News National Fears for 17 missing in Victoria, as navy arrives to evacuate tourists

Fears for 17 missing in Victoria, as navy arrives to evacuate tourists

navy evacuation bushfires vic nsw
Navy personnel arrive in Mallacoota on Thursday. Photo: Twitter/Darren Chester
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Trapped tourists are expected to soon be evacuated by HMAS Choules as Victorian Premier Dan Andrews warns that grave fears are held for 17 people missing and unaccounted for after the horror bushfires that have destroyed hundreds of homes. 

NSW Premier Gladys Berejiklian declared a state of emergency from Friday, ahead of what would be a “horrible day” for much of NSW on Saturday with temperatures over 40 degrees as well as strong winds.

The naval ship has dropped anchor in waters off Mallacoota to evacuate around 800 of the 4000 people in a journey that could take up to 20 hours to reach a port near Melbourne. 

At a briefing Thursday morning, evacuees were told they would access the boat by climbing aboard rope ladders and could be left stranded in the town for weeks if they don’t leave now. 

Defence Force commander of the East Gippsland fires joint task force, Brigadier Doug Laidlaw, said evacuations would begin at first light on Friday.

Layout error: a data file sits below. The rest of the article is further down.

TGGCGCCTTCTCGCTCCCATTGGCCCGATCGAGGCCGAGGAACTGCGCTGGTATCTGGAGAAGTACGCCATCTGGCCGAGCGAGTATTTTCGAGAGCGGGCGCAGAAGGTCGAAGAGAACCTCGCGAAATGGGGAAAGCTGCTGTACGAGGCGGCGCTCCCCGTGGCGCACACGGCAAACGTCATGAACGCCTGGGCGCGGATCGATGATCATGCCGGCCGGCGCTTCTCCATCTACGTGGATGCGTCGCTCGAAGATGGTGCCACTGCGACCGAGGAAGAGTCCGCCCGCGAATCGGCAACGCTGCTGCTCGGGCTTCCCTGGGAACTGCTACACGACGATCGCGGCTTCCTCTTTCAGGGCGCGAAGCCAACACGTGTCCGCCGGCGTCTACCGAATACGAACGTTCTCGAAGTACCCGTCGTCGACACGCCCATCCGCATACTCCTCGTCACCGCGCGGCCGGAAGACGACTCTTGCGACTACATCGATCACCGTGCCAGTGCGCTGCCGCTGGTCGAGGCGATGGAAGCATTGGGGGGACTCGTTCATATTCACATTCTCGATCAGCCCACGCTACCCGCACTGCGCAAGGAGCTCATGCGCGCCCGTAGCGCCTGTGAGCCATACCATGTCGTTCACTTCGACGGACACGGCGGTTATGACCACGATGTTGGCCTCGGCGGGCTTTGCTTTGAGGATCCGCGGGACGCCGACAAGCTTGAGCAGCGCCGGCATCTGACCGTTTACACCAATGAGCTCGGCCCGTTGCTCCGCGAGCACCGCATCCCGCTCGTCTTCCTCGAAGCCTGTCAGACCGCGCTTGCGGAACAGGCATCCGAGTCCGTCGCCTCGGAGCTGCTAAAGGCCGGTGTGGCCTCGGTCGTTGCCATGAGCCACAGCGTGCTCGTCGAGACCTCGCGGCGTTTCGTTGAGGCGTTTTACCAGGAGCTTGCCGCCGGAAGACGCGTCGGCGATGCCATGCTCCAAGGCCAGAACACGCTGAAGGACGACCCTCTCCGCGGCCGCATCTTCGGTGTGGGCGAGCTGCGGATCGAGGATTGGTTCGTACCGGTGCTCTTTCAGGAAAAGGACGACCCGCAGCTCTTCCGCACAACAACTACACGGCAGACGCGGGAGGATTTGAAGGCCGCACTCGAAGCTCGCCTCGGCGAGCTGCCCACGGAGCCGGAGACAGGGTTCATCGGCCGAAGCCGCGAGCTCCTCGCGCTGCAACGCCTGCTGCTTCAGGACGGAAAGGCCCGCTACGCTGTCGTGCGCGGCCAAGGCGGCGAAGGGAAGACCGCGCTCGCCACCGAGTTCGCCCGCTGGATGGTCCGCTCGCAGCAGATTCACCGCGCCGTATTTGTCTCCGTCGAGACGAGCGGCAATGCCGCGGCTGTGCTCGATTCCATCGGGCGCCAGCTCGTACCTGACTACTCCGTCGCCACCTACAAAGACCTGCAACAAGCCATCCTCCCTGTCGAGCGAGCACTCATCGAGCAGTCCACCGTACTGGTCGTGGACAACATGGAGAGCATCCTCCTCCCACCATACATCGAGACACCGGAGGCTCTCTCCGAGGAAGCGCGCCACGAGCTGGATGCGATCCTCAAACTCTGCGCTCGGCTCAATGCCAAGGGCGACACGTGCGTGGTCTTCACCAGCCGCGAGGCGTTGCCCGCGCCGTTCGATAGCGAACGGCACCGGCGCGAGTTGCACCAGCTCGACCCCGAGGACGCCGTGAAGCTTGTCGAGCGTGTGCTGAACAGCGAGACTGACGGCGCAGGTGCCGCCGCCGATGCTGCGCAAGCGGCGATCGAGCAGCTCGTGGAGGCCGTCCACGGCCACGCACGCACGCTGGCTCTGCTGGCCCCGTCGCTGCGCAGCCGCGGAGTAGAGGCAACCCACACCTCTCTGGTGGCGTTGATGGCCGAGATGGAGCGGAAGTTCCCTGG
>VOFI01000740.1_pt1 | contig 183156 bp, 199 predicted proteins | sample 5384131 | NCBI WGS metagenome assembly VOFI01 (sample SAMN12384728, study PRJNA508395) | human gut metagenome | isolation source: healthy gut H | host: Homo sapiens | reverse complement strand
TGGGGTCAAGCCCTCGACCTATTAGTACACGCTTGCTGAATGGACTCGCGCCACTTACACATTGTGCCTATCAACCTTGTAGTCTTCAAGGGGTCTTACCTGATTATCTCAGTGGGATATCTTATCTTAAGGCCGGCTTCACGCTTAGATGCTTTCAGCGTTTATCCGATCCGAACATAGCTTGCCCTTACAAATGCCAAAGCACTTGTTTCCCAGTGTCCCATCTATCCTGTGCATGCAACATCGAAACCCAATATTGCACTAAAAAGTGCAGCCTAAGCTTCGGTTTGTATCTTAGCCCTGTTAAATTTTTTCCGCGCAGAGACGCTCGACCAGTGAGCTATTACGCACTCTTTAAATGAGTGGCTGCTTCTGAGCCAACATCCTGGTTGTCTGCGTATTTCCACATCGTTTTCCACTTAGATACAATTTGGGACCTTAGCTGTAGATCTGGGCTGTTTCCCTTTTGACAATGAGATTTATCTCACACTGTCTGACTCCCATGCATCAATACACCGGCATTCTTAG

“We are transferring personnel from shore to ship at 7am tomorrow. An hour or so later hopefully the vessel will be in a position to sail,’’ he said. 

There is no power in the town, and some basic supplies are already running out.

Across the border, NSW Premier Gladys Berejiklian said declaring an emergency would help police provide safe access to roads.
“We don’t take these decisions lightly,” she said.
“We’re concerned  that those conditions on Saturday will be worse than what we’ve experienced in the last few days and that is cause for concern given there are, as I said, too many active fires now.”

The Victorian Premier, meanwhile, warned 17 people remained unaccounted in remote areas of East Gippsland.

“I’m sad to have to report that there are at least 17 people that at this stage we cannot account for,” Mr Andrews said.

“It may be some of those people are safe but we hold very significant fears for the welfare of anybody who is missing at this time.”

Prime Minister Scott Morrison urged trapped tourists to remain calm and show patience on the roads as police and emergency services work to evacuate thousands trapped along the south coast, some without access to electricity or clean water. 

He warned the crisis could continue for many weeks to come. 

“Unlike a flood, where the water will recede, in a fire like this, it goes on and it will continue to go on as those in the agencies have advised us, until we can get some decent rain that can deal with some of the fires that have been burning for many, many months,’’ he said. 

“My simple request is to be patient. To have confidence in the State agencies that are leading the operational response on the ground.

“If you are in a position where you can get yourself to safety, please do that and follow the instructions that are available to you.”